You might need to look up two things before getting the gist of this article. You will need to look up the film “Idiocracy” where our IQ as a species gets lower and lower the further into the future we go. You will also need to look up “The Pygmalion Effect”, but only to gather more information on it as I will give a brief review here. Basically the Pygmalion Effect is where a student’s capabilities rise to meet their teacher’s expectations. For example if a teacher is told that a particular student is potentially genius material, then the teacher’s behaviour towards the student leads to the student performing far better than had the teacher not been given the (possibly false) information. What has any of this to do with the price of fish?
I taught at University level for 23 years. For the first 5 years I didn’t notice much change in the general capabilities of the new intake, but in the following 18 years I noted a monotonic drop in capability. Did anything happen at the end of those first 5 years to precipitate this? On reflection, I realise that yes, we allowed an “Inverse Pygmalion Effect” to gain hold in our educational system. This is how it got introduced.
Bums on seats means money in the Bank for the University, so the last thing the University wants is failing students who don’t cough up the full 3 or 4 years of tuition fees. Now here’s a problem, The Government wants around 50% of school leavers to go to University, for several reasons, none of which are actually for the students’ benefit. Firstly it keeps them off the streets for a period of time, especially important when jobs are in short supply and the last thing you want are hordes of disgruntled unemployed kids roaming the streets. Secondly you get a nice income stream from the tuition fees which is a great wheeze considering that when I went to University I actually got a Government grant which paid towards my keep. However, I digress, the point is you need to maximise the numbers of bums on seats for the 3 or 4 years of the course, given that you are now (by taking on 50% of school leavers) accepting more of what might be called the less intellectually capable along with the more gifted. You are clearly going to have a bigger “tail” of poorly performing students at the bottom end of the class (despite the average “A”-level scores increasing year on year) and somehow you have to accommodate this tail. How do you do this?
Well in the case of my University this is quite simple – you make it a rule that the class average score in exams has to be 50% – so the onus is on the course lecturer to set exams that will end up with this result. The incentive is that the lecturer gets a severe bollocking if his class results fall significantly outside the 50% average. Is that a problem? Well, perhaps it might not be a problem – provided the students didn’t know about it. But as the students DO know about it, what happens? Well they know that whatever they do there is going to be a 50% average score for the group, so they do the absolute minimum amount of work they feel necessary to pass. The lecturer has to “dumb down” the course to accommodate the lowest common denominator AND he has to decrease the amount of material included in the course to allow the lower achievers to stand a chance of passing. Give the system a few years to sort itself out and you find a steadily decreasing capability in the students you turn out BECAUSE THAT IS BASICALLY YOUR EXPECTATION OF THEM!!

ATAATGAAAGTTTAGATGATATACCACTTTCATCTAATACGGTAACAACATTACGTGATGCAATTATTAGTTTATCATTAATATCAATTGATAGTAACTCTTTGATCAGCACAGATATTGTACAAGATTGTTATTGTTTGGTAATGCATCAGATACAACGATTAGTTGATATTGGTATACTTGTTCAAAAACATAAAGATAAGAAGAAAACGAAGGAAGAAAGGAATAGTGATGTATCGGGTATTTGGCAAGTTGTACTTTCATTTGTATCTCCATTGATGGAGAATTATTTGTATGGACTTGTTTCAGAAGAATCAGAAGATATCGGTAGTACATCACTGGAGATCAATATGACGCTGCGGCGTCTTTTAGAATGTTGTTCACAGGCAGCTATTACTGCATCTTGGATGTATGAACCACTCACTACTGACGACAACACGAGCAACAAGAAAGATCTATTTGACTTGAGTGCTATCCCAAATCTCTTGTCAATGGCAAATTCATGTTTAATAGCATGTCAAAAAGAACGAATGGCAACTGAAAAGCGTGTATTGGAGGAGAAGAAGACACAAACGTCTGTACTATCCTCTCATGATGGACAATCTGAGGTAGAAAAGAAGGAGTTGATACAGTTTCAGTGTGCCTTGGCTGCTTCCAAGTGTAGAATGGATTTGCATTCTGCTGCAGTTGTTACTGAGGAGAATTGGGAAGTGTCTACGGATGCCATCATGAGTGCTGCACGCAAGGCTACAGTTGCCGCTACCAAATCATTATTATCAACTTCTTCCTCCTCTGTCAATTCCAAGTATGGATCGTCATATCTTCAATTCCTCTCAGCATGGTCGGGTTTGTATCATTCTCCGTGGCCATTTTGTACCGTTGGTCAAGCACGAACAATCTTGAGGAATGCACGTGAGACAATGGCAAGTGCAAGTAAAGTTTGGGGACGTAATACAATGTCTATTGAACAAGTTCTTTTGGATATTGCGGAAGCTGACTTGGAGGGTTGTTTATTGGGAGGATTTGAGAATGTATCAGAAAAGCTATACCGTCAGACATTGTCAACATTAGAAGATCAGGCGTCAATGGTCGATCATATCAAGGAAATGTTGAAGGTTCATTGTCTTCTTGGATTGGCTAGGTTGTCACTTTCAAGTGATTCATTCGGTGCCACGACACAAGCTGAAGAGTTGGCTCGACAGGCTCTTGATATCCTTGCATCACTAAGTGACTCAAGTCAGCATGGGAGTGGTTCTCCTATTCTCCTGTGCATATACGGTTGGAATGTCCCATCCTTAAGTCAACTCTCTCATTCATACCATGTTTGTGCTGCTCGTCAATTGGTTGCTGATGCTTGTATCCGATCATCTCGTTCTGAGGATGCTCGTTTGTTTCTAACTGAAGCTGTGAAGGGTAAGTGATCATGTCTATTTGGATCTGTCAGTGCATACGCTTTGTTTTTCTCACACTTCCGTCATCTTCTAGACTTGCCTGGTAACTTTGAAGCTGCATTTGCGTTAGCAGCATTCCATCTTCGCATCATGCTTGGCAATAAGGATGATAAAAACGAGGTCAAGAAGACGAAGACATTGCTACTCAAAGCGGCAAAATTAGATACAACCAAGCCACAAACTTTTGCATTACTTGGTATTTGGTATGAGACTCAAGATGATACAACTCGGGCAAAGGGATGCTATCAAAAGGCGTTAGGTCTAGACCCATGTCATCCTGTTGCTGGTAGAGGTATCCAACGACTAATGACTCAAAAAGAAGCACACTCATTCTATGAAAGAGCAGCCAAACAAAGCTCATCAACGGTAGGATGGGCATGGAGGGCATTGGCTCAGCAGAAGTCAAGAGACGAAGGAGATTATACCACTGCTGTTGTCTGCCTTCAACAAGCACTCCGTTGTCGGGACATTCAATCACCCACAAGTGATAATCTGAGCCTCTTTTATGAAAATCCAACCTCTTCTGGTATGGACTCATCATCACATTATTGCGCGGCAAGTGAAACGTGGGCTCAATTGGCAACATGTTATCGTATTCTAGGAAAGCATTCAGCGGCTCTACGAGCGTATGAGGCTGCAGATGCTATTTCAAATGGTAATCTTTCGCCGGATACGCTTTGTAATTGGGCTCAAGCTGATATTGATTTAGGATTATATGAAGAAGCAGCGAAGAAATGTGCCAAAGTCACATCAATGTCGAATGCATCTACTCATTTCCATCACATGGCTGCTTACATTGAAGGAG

I am fully aware that the mathematics I was taught at “A” level around 1974 was of a lower standard than that taught 20 years earlier, and was of a much higher standard than that taught 20 years subsequently. The generation of the Idiocracy has been in the making for quite some time.
I am also aware that “The Pygmalion Effect” in the hands of a gifted teacher can work wonders. We had a rather genius teacher of mathematics at Oxford Polytechnic when I was there doing an HNC from 1973 – 1975. Now this guy introduced us to a mathematical technique early on in the course when he knew we wouldn’t understand much of what was going on. He said, don’t worry, we’ll come back to this again at the end of the course and it will all make sense. Your subconscious will turn it over for a few weeks and when we come back to it, you’ll see what it’s all about. Of course he was right and we were all pretty amazed. So this is a case of the teacher expecting higher than average achievement from his students, and getting it – it does work – but it takes a lot of guts, and a very good teacher to make it work. I’ll admit to never having the guts to try it out on my students. The experiment would not have met with much approval in my University anyway. What’s the point when all you’re trying to do is maximise the numbers of bums on seats?
So there you have it. This is why we are plunging headfirst into the Idiocracy. Does anybody out there have the slightest interest in reversing the trend??